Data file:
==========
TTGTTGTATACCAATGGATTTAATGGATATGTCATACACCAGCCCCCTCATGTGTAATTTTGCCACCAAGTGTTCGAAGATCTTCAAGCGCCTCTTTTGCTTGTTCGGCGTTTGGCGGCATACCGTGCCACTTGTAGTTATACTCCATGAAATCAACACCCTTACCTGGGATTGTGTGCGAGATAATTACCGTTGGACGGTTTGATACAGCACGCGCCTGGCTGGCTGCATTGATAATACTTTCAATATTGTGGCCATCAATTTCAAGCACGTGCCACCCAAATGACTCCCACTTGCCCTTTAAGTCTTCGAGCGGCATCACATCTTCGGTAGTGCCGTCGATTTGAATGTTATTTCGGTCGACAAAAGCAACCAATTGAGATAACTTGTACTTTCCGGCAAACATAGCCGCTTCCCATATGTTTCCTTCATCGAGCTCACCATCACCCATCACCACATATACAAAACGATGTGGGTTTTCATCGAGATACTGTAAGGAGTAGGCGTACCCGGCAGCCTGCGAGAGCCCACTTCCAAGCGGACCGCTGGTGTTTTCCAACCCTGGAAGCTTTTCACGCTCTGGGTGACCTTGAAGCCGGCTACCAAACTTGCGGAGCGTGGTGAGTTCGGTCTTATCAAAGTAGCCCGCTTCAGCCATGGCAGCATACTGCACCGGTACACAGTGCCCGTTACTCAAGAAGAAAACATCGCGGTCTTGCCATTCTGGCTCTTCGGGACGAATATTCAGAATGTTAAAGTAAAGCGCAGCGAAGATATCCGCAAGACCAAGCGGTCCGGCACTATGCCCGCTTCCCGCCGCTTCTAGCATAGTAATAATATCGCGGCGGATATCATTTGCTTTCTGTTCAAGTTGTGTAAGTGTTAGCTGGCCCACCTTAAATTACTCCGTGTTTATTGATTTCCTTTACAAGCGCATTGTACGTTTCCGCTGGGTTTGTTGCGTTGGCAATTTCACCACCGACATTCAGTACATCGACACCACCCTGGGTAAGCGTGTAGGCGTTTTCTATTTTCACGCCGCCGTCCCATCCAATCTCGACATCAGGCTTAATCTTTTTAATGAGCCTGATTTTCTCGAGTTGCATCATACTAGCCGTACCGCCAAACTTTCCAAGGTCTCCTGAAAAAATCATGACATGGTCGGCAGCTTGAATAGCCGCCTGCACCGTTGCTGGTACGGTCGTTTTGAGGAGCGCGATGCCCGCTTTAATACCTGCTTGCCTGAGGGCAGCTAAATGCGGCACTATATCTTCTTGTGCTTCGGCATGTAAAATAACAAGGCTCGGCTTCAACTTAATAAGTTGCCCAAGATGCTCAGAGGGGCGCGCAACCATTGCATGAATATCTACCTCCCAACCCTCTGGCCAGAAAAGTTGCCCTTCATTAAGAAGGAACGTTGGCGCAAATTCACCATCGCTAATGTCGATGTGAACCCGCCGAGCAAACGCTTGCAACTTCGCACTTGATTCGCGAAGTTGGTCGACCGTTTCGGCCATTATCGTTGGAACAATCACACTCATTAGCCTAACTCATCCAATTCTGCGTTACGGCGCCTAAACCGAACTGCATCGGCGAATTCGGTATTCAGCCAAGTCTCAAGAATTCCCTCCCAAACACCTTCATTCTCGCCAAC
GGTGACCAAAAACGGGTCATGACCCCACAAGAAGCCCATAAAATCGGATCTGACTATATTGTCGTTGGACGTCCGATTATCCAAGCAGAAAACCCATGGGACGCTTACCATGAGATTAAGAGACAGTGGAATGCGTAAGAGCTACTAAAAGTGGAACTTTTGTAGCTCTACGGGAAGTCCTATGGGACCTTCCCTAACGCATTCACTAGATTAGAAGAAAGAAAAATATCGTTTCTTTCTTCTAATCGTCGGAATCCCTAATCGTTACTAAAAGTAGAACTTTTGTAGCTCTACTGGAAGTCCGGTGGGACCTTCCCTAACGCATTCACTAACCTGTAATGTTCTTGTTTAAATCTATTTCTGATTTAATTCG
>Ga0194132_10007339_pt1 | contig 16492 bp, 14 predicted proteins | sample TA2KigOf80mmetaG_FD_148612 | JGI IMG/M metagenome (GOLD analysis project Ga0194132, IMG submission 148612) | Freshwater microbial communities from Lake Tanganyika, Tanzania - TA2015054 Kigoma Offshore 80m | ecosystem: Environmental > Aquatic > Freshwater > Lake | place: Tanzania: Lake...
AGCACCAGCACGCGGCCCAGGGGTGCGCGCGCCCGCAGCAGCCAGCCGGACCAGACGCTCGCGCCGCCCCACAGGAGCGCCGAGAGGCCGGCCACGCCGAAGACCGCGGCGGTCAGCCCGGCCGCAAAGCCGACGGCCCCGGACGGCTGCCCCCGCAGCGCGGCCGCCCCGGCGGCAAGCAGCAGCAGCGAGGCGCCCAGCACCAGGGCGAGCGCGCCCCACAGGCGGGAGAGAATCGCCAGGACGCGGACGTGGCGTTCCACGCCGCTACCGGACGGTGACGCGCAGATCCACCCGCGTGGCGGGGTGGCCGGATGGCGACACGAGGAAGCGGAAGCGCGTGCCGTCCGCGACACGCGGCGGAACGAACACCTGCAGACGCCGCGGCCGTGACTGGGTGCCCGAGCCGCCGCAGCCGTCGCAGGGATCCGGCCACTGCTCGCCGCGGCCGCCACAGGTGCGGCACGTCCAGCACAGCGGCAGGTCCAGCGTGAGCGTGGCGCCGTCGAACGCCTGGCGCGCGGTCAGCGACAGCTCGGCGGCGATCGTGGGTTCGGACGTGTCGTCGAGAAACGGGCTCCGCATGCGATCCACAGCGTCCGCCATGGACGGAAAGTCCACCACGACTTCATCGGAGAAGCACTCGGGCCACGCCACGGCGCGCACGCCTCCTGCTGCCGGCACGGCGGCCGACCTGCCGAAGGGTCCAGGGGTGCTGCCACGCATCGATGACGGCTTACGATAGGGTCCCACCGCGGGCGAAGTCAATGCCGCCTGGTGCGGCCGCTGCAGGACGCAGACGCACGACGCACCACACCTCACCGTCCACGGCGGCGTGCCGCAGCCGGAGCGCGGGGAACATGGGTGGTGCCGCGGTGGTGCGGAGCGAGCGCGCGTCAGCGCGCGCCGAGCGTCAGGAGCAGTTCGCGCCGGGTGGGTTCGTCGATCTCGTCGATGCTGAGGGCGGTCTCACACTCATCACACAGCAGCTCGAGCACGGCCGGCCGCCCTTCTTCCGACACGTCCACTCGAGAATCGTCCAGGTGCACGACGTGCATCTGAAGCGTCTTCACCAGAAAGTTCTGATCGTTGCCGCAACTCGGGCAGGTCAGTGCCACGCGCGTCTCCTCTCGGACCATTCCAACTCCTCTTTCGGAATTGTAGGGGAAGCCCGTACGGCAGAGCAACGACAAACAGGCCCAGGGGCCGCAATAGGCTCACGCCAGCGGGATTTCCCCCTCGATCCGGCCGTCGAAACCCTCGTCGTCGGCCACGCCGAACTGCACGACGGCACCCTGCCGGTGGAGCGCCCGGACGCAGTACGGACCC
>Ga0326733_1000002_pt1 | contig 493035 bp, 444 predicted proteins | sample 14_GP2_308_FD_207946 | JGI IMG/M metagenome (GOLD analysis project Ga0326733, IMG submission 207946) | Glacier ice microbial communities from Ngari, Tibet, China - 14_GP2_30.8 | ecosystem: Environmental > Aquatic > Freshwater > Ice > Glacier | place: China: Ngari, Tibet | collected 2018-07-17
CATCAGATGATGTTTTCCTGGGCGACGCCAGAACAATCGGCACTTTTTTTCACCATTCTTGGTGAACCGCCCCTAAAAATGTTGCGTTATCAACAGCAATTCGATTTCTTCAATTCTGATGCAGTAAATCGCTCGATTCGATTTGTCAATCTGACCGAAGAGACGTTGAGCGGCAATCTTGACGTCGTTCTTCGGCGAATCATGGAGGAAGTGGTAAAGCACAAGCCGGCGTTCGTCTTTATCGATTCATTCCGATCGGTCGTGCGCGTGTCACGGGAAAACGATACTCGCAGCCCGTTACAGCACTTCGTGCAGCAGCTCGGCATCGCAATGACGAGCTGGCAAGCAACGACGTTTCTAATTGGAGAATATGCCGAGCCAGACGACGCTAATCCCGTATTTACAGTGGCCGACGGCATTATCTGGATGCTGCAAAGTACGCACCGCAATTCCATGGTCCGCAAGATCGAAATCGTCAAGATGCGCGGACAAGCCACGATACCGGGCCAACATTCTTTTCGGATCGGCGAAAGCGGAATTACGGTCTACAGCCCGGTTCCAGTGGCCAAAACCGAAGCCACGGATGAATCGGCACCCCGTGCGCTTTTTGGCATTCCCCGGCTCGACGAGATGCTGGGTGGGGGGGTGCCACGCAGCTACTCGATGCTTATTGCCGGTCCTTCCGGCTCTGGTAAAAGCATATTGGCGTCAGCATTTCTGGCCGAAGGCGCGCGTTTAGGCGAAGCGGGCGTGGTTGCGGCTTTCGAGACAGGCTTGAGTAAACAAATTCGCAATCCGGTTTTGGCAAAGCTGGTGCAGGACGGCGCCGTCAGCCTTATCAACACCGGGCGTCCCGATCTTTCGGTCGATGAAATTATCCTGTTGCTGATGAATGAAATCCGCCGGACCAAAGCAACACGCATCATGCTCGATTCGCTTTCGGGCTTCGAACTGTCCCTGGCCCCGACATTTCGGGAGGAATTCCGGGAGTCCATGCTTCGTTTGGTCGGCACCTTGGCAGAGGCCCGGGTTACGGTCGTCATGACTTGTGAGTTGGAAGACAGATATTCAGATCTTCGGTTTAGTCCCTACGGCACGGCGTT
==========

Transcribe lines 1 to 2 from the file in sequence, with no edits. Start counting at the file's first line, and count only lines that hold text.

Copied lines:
TTGTTGTATACCAATGGATTTAATGGATATGTCATACACCAGCCCCCTCATGTGTAATTTTGCCACCAAGTGTTCGAAGATCTTCAAGCGCCTCTTTTGCTTGTTCGGCGTTTGGCGGCATACCGTGCCACTTGTAGTTATACTCCATGAAATCAACACCCTTACCTGGGATTGTGTGCGAGATAATTACCGTTGGACGGTTTGATACAGCACGCGCCTGGCTGGCTGCATTGATAATACTTTCAATATTGTGGCCATCAATTTCAAGCACGTGCCACCCAAATGACTCCCACTTGCCCTTTAAGTCTTCGAGCGGCATCACATCTTCGGTAGTGCCGTCGATTTGAATGTTATTTCGGTCGACAAAAGCAACCAATTGAGATAACTTGTACTTTCCGGCAAACATAGCCGCTTCCCATATGTTTCCTTCATCGAGCTCACCATCACCCATCACCACATATACAAAACGATGTGGGTTTTCATCGAGATACTGTAAGGAGTAGGCGTACCCGGCAGCCTGCGAGAGCCCACTTCCAAGCGGACCGCTGGTGTTTTCCAACCCTGGAAGCTTTTCACGCTCTGGGTGACCTTGAAGCCGGCTACCAAACTTGCGGAGCGTGGTGAGTTCGGTCTTATCAAAGTAGCCCGCTTCAGCCATGGCAGCATACTGCACCGGTACACAGTGCCCGTTACTCAAGAAGAAAACATCGCGGTCTTGCCATTCTGGCTCTTCGGGACGAATATTCAGAATGTTAAAGTAAAGCGCAGCGAAGATATCCGCAAGACCAAGCGGTCCGGCACTATGCCCGCTTCCCGCCGCTTCTAGCATAGTAATAATATCGCGGCGGATATCATTTGCTTTCTGTTCAAGTTGTGTAAGTGTTAGCTGGCCCACCTTAAATTACTCCGTGTTTATTGATTTCCTTTACAAGCGCATTGTACGTTTCCGCTGGGTTTGTTGCGTTGGCAATTTCACCACCGACATTCAGTACATCGACACCACCCTGGGTAAGCGTGTAGGCGTTTTCTATTTTCACGCCGCCGTCCCATCCAATCTCGACATCAGGCTTAATCTTTTTAATGAGCCTGATTTTCTCGAGTTGCATCATACTAGCCGTACCGCCAAACTTTCCAAGGTCTCCTGAAAAAATCATGACATGGTCGGCAGCTTGAATAGCCGCCTGCACCGTTGCTGGTACGGTCGTTTTGAGGAGCGCGATGCCCGCTTTAATACCTGCTTGCCTGAGGGCAGCTAAATGCGGCACTATATCTTCTTGTGCTTCGGCATGTAAAATAACAAGGCTCGGCTTCAACTTAATAAGTTGCCCAAGATGCTCAGAGGGGCGCGCAACCATTGCATGAATATCTACCTCCCAACCCTCTGGCCAGAAAAGTTGCCCTTCATTAAGAAGGAACGTTGGCGCAAATTCACCATCGCTAATGTCGATGTGAACCCGCCGAGCAAACGCTTGCAACTTCGCACTTGATTCGCGAAGTTGGTCGACCGTTTCGGCCATTATCGTTGGAACAATCACACTCATTAGCCTAACTCATCCAATTCTGCGTTACGGCGCCTAAACCGAACTGCATCGGCGAATTCGGTATTCAGCCAAGTCTCAAGAATTCCCTCCCAAACACCTTCATTCTCGCCAAC
GGTGACCAAAAACGGGTCATGACCCCACAAGAAGCCCATAAAATCGGATCTGACTATATTGTCGTTGGACGTCCGATTATCCAAGCAGAAAACCCATGGGACGCTTACCATGAGATTAAGAGACAGTGGAATGCGTAAGAGCTACTAAAAGTGGAACTTTTGTAGCTCTACGGGAAGTCCTATGGGACCTTCCCTAACGCATTCACTAGATTAGAAGAAAGAAAAATATCGTTTCTTTCTTCTAATCGTCGGAATCCCTAATCGTTACTAAAAGTAGAACTTTTGTAGCTCTACTGGAAGTCCGGTGGGACCTTCCCTAACGCATTCACTAACCTGTAATGTTCTTGTTTAAATCTATTTCTGATTTAATTCG